Bottom line: Another strong quarter from T-Mobile. With Metro PCS integration nearly complete (the last of the transition expenses should be reported in the fourth quarter), and 93% of subscribers already on Simple Choice plans, the new focus for T-Mobile is on territory expansion. There’s no one better for secondary and tertiary market retailing than Wal-Mart, particularly during the Holiday season. It’s a double tailwind that none of their competitors have as we exit 2015.
Here Comes Cable!
A trio of the nation’s largest cable companies reported earnings this week (Comcast here, Time Warner Cable here, and Charter here). Just a few quarters ago, the professional hand-wringers were lamenting the rise of the “Cord Never” segment and projecting their immediate impact on the long-term profitability and value creation capabilities of the industry (even as late as October, Forrester was out with a survey suggesting that in 10 years, half of the under 32 demographic will never have subscribed to a cable video service. It reminds me of a recent State Farm Insurance commercial).
The cable industry faced the dual forces of higher satisfaction from satellite (see JD Power study results here), as well as the long-term secular trend away from residential phone service. This left one option in the opinion of many analysts: raise broadband prices while trying to get consolidation approval (and after that, to wring out any cost reduction possible).
It seems like someone forgot to tell the cable industry that broadband “Price ups” (a Verizon term) was the only lever left. Here’s what the net subscriber additions look like for the companies that have reported through October 30:
Charter and Time Warner Cable, on a pro forma basis, are actually growing video subscribers. With respect to High Speed Internet, the Charter+TWC entity has grown more residential HSI subscribers (363K) than Verizon has over the past three years (and adding in Bright House Networks only makes the total better).
This trend cannot continue forever. After all, DirecTV and AT&T were in the process of merging and they are coming out with fervor in the fourth quarter. Verizon is in the process of divesting some of their more profitable FiOS properties to Frontier (California, Texas, and Florida). And voice – everyone knows that the cable companies are just throwing in voice for free to increase their conversion rate – no one is really using the voice product. These gains are merely temporary and are driven by merger-related activities. So goes the conventional wisdom.
What’s interesting about conventional wisdom is that few in the cable industry listen to it. Those price hikes – Charter’s data ARPU was up 0.50% quarter-over-quarter (7.3% y-o-y), and Time Warner Cable was up 0.66% (3.7% y-o-y) – hardly the activities of revenue desperate entities but instead the product of increased triple play penetration and customer-requested speed upgrades. Video is in a secular decline, but it’s being managed through different (skinny) bundles as well as OTT (see this article on Charter’s OTT efforts).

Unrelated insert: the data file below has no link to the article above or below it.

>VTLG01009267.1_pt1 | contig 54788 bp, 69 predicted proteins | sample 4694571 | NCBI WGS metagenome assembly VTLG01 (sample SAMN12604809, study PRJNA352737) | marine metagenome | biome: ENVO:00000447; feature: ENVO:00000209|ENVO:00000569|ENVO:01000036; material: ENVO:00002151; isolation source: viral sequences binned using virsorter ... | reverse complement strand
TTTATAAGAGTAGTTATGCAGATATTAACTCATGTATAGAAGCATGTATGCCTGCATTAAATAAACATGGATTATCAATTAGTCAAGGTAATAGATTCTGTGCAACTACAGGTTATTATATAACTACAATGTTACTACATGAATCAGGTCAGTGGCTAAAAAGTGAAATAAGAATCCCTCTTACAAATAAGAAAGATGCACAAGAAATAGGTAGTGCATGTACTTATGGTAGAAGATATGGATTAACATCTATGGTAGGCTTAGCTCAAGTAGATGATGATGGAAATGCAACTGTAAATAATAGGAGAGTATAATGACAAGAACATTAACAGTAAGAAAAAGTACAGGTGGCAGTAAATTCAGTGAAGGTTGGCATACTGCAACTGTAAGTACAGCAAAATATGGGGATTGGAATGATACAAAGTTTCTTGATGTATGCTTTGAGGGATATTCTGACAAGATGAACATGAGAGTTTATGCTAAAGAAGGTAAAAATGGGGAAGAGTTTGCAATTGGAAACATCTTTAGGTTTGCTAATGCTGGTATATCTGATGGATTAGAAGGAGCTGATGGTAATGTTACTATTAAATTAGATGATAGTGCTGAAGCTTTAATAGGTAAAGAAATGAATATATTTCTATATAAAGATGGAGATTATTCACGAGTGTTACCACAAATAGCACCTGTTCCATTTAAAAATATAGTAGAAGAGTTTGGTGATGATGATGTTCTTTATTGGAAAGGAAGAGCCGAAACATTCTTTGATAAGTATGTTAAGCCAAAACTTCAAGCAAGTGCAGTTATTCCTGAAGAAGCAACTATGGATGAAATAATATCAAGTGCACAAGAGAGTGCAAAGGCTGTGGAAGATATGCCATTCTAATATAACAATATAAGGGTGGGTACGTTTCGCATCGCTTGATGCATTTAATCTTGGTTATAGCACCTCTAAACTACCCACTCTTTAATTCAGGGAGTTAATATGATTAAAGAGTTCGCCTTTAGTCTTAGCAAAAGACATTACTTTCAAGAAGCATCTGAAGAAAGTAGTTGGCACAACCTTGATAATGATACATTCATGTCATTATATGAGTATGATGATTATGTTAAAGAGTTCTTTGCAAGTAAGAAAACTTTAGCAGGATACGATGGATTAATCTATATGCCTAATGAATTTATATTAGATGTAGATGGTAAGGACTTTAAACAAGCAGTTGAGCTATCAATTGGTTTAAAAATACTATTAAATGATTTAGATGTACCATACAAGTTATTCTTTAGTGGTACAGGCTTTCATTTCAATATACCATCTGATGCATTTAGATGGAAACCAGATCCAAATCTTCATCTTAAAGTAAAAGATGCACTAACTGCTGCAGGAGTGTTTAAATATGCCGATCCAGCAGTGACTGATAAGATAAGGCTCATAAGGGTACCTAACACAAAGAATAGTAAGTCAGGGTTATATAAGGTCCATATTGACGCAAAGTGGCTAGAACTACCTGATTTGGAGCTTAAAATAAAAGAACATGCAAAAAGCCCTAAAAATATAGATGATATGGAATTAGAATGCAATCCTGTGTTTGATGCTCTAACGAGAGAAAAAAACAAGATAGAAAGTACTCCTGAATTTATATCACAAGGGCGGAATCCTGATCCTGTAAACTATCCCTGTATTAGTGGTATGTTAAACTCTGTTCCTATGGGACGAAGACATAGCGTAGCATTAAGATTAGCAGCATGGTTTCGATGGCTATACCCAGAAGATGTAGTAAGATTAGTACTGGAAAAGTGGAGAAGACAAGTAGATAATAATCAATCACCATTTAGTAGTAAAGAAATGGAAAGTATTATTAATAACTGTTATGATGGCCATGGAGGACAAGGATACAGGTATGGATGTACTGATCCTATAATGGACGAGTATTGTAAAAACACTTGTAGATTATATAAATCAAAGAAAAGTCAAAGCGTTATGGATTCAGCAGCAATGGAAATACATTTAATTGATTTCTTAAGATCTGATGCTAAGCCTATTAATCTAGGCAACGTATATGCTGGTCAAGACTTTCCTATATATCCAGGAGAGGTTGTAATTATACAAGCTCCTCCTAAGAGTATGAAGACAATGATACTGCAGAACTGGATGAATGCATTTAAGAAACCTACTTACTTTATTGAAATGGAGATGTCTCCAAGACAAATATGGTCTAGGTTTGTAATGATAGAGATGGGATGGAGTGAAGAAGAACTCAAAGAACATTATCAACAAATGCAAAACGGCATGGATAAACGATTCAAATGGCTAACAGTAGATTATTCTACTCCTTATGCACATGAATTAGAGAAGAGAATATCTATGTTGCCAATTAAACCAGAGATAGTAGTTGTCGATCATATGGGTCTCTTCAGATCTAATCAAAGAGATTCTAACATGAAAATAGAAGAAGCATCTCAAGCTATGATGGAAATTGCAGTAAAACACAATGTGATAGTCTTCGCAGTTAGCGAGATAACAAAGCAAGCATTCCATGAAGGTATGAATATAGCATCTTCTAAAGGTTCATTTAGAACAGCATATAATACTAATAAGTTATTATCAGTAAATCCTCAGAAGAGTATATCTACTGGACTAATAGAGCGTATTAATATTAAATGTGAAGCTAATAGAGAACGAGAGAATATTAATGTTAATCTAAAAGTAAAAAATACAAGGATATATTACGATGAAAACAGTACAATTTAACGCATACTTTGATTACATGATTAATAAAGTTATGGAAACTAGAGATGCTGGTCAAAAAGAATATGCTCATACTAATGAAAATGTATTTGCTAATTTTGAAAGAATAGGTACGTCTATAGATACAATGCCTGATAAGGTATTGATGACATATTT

Comcast is taking a more expansive task with the X1 platform (which will get its own Sunday Brief this December) rather than withdrawing from the market. Depending on the outcome of the Cox Communications trials, it might become the de facto standard for cable video transmission. Purchasing volumes would help the X1 platform enormously. Satellite providers are taking notice.
Then there is wireless, an opportunity no one wants to talk about publicly but there’s lots of private chatter. Could a cable consortium emerge as a “dark horse bidder” (John Legere’s term)? Could they actually implement a data-first network that would extend Sprint and T-Mobile signals farther into buildings/ neighborhoods (assuming they were cable broadband customers) while opening up the door to significant Wi-Fi or 600 MHz local coverage? It would require Radio Access engineering and network operations competence that cable does not have today.
Is there a cooperative model that could work between Sprint, T-Mobile, and local cable providers? Where there’s a will, there’s a way, and it’s been a decade or more since the last major product platform (VoIP) was launched. Don’t count cable out of wireless – there are too many reasons for the industry to enter – now.
Next week, we’ll continue to sort through earnings news as CenturyLink (Nov. 4) and Sprint (Nov. 3) report earnings. Until then, please invite one of your colleagues to become a regular Sunday Brief reader by having them drop a quick note to firstname.lastname@example.org. We’ll subscribe them as soon as we can (and they can go to www.sundaybrief.com for the full archive). Thanks again for your readership, and Let’s Go Royals!
COVERAGE! Amazing how little is truly understood about this issue 25 years after AMPS became mainstream. How many people even remember dual-mode phones and the fact that AMPS access was around until we got to 2G. Ericsson has the best overall coverage (intentional pun) of this issue, referring to it as “application coverage”. See a write-up here: http://bit.ly/16T2CaH Viewed in part this way, the impact of T-Mobile’s coverage upgrades is much greater than the linear POPs/homes covered (or new stores). One has to include all the transient urban/suburban users that were stuck with Verizon or AT&T due to poor rural or inbuilding (think McMansions) coverage over the past 20 years. The store could in fact be much larger than anyone imagines as these traditionally higher-end users switch! But we’re just at the beginning of the coverage wars with densification buildouts and increasing consumption of video.